'Close your windows' Shanghai residents told, as government issues air pollution alert
Lingering bad air forced Shanghai to issue an emergency pollution alert yesterday, putting it on par with the more usually polluted capital Beijing.
Elderly people, children and those with heart and lung conditions in both cities were advised against outdoor activities yesterday. Shanghai also advised residents to limit the time they opened their windows at home.
In response to heavily polluted air, the Shanghai Meteorological Bureau raised the blue emergency pollution alert - the lowest on a four-tier warning system. That was on top of a yellow haze alert that had been in place since Friday afternoon.
Shanghai's official air quality index (AQI) hit a high of 275 early yesterday. The blue emergency alert, the city's first this year, meant the AQI was forecast to be between 201 and 300 (heavily polluted). The bureau said strong winds would help disperse the pollution and haze today and tomorrow.
The service also demanded that the municipal and city governments clean rubbish from roads more frequently, and advised against outdoor events that would attracts crowds.
Some bloggers pointed out that Shanghai has only had three clear days so far this year, with the remaining days either classified as polluted or heavily polluted.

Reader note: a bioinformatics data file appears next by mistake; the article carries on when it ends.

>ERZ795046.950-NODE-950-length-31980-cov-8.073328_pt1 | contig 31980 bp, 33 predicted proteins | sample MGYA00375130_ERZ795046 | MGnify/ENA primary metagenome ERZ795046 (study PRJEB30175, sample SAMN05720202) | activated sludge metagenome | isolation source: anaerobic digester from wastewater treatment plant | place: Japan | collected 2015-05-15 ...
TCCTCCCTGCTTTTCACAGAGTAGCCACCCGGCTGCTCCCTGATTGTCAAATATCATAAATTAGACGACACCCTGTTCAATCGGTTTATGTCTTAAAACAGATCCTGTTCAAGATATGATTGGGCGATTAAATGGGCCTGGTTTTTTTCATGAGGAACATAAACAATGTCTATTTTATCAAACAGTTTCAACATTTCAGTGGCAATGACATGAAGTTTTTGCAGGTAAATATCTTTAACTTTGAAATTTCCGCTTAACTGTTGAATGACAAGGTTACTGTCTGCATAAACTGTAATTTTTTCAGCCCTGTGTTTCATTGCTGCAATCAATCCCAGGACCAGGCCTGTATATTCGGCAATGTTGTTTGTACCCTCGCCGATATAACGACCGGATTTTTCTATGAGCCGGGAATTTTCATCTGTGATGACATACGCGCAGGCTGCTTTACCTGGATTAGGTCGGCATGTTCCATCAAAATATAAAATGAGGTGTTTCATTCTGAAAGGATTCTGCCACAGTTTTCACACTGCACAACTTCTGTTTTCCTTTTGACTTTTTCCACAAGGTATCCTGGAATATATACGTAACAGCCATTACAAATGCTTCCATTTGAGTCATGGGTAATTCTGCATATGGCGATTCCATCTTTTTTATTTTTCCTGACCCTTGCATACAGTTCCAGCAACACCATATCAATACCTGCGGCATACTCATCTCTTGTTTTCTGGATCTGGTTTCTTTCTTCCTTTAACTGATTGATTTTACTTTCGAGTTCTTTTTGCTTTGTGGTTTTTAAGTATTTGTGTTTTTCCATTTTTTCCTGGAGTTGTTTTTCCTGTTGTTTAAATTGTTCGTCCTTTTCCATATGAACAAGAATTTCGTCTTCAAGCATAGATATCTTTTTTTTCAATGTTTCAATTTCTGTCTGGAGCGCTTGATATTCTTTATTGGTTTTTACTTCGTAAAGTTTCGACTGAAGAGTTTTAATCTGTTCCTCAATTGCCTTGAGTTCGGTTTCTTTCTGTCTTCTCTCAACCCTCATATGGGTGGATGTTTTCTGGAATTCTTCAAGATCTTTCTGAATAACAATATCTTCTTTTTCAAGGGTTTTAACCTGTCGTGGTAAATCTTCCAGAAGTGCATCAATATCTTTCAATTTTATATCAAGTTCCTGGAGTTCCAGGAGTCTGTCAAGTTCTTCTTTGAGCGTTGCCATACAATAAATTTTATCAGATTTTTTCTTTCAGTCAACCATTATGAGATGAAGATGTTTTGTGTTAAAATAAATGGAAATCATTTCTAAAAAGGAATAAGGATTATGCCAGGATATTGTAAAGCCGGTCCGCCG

"Like Beijing, masks have become a necessity in Shanghai now," one blogger wrote.
In Beijing, the Environmental Protection Bureau raised a yellow pollution alert - the third highest - at 5pm yesterday, warning that a lack of wind would prevent pollutants from dispersing, resulting in heavy pollution from tomorrow to Wednesday. "Unfavourable" weather conditions and regional pollution were blamed.
"To ease the accumulation of pollutants, we have taken the measure to raise the yellow alert in advance, and ask that all member departments take steps to cut emission," it said on Weibo.
Discontent about the environment has grown on the mainland, leading the government to declare a "war on pollution" and vowing to cut coal use in some areas. Beijing's city government has also shut factories and introduced new fuel standards.
Beijing recorded a slight drop in smog levels last year, the bureau has said, though the average density of some pollutants was more than triple World Health Organisation limits.